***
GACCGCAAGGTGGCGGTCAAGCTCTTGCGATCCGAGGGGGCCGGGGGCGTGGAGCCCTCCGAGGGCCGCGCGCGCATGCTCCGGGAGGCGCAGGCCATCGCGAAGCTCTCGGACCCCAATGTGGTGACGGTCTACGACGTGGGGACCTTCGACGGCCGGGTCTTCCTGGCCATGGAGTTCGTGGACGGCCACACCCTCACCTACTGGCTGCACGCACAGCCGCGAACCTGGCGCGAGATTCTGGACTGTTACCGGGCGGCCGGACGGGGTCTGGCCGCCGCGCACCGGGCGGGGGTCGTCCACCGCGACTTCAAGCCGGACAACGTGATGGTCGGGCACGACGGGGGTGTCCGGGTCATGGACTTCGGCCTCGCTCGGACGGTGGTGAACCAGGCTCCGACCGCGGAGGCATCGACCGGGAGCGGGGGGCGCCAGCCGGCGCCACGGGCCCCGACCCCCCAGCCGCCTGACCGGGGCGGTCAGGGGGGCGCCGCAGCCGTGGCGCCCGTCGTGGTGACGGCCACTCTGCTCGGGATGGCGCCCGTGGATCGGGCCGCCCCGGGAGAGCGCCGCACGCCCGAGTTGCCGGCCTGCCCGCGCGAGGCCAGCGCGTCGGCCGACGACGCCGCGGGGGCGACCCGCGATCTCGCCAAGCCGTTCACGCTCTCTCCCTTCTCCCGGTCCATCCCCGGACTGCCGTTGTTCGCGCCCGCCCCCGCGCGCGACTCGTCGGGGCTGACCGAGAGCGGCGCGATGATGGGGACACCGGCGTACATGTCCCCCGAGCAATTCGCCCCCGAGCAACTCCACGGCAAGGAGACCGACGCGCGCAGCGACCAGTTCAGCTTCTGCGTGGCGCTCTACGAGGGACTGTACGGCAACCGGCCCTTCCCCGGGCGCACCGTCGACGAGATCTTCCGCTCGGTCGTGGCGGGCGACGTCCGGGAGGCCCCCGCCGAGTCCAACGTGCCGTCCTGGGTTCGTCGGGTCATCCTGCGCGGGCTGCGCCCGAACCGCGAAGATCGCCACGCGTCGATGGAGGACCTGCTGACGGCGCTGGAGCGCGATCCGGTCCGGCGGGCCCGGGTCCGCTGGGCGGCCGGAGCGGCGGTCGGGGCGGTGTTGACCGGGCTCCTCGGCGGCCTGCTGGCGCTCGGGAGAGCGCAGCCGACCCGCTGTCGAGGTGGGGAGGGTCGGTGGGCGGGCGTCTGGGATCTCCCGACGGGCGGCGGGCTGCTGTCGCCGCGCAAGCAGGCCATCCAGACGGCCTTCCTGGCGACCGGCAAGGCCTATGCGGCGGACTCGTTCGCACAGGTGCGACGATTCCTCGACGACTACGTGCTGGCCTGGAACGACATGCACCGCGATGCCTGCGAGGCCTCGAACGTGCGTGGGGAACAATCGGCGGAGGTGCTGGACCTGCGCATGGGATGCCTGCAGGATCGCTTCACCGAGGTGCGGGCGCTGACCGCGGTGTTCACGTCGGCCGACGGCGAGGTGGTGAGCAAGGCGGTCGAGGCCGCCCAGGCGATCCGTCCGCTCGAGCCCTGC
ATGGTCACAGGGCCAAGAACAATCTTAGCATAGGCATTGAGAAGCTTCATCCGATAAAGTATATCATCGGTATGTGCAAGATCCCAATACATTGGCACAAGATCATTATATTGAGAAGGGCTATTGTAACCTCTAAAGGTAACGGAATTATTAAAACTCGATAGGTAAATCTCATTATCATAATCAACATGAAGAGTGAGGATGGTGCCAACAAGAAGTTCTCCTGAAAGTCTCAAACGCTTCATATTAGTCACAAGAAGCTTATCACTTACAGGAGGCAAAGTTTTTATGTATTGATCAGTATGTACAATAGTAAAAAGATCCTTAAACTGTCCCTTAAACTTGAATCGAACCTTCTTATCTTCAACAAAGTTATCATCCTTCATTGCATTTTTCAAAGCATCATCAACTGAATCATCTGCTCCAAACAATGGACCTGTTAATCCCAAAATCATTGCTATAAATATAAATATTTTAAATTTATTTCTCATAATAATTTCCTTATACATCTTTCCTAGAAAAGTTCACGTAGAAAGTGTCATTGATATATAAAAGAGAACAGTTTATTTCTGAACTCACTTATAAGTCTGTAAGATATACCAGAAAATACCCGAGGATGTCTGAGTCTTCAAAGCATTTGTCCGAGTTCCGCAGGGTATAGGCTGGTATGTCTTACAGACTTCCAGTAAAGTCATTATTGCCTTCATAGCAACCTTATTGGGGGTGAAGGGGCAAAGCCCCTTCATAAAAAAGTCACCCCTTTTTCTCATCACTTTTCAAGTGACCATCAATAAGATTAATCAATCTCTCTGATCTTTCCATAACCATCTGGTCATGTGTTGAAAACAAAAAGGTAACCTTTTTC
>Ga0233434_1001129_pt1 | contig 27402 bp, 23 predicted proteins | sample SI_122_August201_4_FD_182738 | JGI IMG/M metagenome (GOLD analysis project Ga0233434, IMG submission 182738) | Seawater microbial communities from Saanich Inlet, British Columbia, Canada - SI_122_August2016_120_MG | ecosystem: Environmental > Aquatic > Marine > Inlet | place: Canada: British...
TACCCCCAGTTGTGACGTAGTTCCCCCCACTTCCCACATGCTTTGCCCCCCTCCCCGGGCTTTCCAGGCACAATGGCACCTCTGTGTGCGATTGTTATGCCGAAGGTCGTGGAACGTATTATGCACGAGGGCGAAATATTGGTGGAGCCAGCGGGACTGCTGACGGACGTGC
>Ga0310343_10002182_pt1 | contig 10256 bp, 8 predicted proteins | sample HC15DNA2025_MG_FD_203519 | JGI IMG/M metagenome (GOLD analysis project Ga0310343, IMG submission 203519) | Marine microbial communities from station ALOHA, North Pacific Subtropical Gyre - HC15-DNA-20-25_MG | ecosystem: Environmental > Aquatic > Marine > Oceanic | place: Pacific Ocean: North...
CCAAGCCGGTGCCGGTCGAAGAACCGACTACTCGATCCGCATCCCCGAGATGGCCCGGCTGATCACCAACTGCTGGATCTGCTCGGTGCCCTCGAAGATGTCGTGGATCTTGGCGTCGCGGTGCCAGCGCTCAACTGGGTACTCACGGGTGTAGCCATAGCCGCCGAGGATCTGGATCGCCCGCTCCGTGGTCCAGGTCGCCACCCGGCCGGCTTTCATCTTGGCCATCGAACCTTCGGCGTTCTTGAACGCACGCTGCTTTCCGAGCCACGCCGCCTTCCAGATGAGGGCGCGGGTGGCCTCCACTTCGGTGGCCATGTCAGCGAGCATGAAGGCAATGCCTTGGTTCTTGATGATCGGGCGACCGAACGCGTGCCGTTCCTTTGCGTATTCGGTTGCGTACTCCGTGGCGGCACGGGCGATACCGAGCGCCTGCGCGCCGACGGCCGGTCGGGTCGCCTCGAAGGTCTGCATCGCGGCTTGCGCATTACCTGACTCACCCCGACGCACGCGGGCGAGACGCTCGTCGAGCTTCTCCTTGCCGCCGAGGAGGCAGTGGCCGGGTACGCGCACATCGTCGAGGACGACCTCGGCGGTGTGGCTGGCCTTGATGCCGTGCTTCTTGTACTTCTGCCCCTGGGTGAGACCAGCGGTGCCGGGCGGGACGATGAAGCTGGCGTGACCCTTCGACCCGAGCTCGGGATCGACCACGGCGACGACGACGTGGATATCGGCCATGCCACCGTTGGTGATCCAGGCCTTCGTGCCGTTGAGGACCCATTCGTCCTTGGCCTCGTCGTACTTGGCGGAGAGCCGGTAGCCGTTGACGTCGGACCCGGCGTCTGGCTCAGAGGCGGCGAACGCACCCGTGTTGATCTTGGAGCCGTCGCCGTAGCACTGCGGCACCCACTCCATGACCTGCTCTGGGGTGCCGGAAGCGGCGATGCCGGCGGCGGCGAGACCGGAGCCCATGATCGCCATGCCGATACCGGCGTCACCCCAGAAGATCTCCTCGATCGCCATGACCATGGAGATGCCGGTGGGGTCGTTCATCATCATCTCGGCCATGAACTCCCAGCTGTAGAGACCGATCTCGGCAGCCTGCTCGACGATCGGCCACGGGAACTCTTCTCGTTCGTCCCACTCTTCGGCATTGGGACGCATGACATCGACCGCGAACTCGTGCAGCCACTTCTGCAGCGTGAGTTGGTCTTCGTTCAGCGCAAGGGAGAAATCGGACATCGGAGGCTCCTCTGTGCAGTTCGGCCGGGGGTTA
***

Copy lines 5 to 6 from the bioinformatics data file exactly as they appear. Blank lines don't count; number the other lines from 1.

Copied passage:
>Ga0310343_10002182_pt1 | contig 10256 bp, 8 predicted proteins | sample HC15DNA2025_MG_FD_203519 | JGI IMG/M metagenome (GOLD analysis project Ga0310343, IMG submission 203519) | Marine microbial communities from station ALOHA, North Pacific Subtropical Gyre - HC15-DNA-20-25_MG | ecosystem: Environmental > Aquatic > Marine > Oceanic | place: Pacific Ocean: North...
CCAAGCCGGTGCCGGTCGAAGAACCGACTACTCGATCCGCATCCCCGAGATGGCCCGGCTGATCACCAACTGCTGGATCTGCTCGGTGCCCTCGAAGATGTCGTGGATCTTGGCGTCGCGGTGCCAGCGCTCAACTGGGTACTCACGGGTGTAGCCATAGCCGCCGAGGATCTGGATCGCCCGCTCCGTGGTCCAGGTCGCCACCCGGCCGGCTTTCATCTTGGCCATCGAACCTTCGGCGTTCTTGAACGCACGCTGCTTTCCGAGCCACGCCGCCTTCCAGATGAGGGCGCGGGTGGCCTCCACTTCGGTGGCCATGTCAGCGAGCATGAAGGCAATGCCTTGGTTCTTGATGATCGGGCGACCGAACGCGTGCCGTTCCTTTGCGTATTCGGTTGCGTACTCCGTGGCGGCACGGGCGATACCGAGCGCCTGCGCGCCGACGGCCGGTCGGGTCGCCTCGAAGGTCTGCATCGCGGCTTGCGCATTACCTGACTCACCCCGACGCACGCGGGCGAGACGCTCGTCGAGCTTCTCCTTGCCGCCGAGGAGGCAGTGGCCGGGTACGCGCACATCGTCGAGGACGACCTCGGCGGTGTGGCTGGCCTTGATGCCGTGCTTCTTGTACTTCTGCCCCTGGGTGAGACCAGCGGTGCCGGGCGGGACGATGAAGCTGGCGTGACCCTTCGACCCGAGCTCGGGATCGACCACGGCGACGACGACGTGGATATCGGCCATGCCACCGTTGGTGATCCAGGCCTTCGTGCCGTTGAGGACCCATTCGTCCTTGGCCTCGTCGTACTTGGCGGAGAGCCGGTAGCCGTTGACGTCGGACCCGGCGTCTGGCTCAGAGGCGGCGAACGCACCCGTGTTGATCTTGGAGCCGTCGCCGTAGCACTGCGGCACCCACTCCATGACCTGCTCTGGGGTGCCGGAAGCGGCGATGCCGGCGGCGGCGAGACCGGAGCCCATGATCGCCATGCCGATACCGGCGTCACCCCAGAAGATCTCCTCGATCGCCATGACCATGGAGATGCCGGTGGGGTCGTTCATCATCATCTCGGCCATGAACTCCCAGCTGTAGAGACCGATCTCGGCAGCCTGCTCGACGATCGGCCACGGGAACTCTTCTCGTTCGTCCCACTCTTCGGCATTGGGACGCATGACATCGACCGCGAACTCGTGCAGCCACTTCTGCAGCGTGAGTTGGTCTTCGTTCAGCGCAAGGGAGAAATCGGACATCGGAGGCTCCTCTGTGCAGTTCGGCCGGGGGTTA